mad in pursuit memoir notebook

DISPATCHED FROM THE intersection of yesterday and forever

Eulogy for a Fine Boss

11.30.05. Maria called yesterday to say that Jim Cotter had died. He was my boss for the first 15 years I worked at Hillside -- a man who made me think I had the best job in the world because he loved everything I did. Last night I wrote this letter and sent it to the newspaper. He was living in Maryland so I'll write a more personal letter to his wife when I get their address.

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Today I learned Jim Cotter died. What a great man and role model for leadership.

James W. Cotter was the CEO of Hillside Children's Center from 1969 – 1994. When he assumed leadership of a small residential treatment center he knew that children in the child welfare system deserved more than a single solution for their troubled behaviors and complicated lives. He was diligent in researching new service models and knew how to take a small experimental program from somewhere and implement it on a community-wide scale.

In 1979, after an organizational growth spurt, he decided that size and variety would mean nothing without good quality. That’s when he hired me -- Hillside's first Program Evaluator. It surprised everyone in Rochester and across the state that a not-for-profit agency would devote scare resources to look at its own performance.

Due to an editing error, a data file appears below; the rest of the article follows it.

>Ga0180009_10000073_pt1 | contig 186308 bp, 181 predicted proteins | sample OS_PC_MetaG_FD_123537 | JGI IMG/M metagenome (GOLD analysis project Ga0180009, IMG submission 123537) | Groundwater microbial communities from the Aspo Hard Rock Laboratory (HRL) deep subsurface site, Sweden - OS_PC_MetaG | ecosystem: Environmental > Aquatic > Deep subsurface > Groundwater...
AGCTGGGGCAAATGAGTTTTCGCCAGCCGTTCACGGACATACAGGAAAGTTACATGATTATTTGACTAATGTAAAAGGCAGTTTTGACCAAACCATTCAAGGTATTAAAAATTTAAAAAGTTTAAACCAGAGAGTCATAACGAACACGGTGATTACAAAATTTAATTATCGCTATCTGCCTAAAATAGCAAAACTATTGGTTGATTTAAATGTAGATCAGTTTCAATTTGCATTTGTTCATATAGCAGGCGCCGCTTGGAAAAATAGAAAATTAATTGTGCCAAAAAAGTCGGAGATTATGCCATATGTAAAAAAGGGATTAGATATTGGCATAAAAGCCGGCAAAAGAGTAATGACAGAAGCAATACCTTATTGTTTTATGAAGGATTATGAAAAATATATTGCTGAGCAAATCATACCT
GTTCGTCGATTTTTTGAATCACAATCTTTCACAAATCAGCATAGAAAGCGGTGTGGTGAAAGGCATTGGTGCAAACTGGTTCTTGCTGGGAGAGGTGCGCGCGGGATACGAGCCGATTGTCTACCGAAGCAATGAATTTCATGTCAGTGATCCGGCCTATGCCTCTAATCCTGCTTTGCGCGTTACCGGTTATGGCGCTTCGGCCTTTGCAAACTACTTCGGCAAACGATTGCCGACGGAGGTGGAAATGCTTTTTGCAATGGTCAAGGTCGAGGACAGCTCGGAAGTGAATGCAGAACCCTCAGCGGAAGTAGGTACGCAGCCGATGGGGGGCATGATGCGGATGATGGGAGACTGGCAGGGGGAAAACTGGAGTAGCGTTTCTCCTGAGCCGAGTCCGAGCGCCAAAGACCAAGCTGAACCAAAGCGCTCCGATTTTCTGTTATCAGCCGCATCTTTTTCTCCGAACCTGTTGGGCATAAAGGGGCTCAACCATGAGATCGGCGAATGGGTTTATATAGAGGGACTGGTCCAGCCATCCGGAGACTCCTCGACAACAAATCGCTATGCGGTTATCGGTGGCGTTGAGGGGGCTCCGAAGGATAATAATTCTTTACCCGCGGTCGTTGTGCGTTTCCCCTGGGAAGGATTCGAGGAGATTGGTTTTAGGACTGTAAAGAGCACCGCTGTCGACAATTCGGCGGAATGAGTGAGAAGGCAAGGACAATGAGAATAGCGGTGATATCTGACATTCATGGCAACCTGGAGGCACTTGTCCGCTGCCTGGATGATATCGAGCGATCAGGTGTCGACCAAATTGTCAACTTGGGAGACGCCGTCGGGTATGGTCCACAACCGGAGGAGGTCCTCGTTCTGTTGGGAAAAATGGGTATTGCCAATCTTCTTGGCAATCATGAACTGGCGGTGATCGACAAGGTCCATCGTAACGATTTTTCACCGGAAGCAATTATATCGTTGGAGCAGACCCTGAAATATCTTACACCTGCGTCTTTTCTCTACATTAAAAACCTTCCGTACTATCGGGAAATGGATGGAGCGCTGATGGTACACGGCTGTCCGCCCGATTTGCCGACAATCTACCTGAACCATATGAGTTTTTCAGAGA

Hillside continued to grow and my position evolved into a whole department dedicated to quality improvement. Prior to Jim’s commitment, social service and mental health organizations were wishy-washy about field evaluation. Too complicated, people said. We’re all doing our best, people said, so if things don’t work out – not our fault.

But Jim’s bold move gave an important message to the community – yes, we’re accountable for following through on our promises to your children.

Jim was an innovator – even an iconoclast – in the way he approached services for troubled kids. But he was also the best boss a young woman could have. He knew that the work of quality improvement could not be about egos – Hillside's responsibility to families was too great to play games. He taught me that good stewardship meant having respect for one another but always facing the facts.  He was a dear.

Published by the Rochester Democrat & Chronicle 1.9.06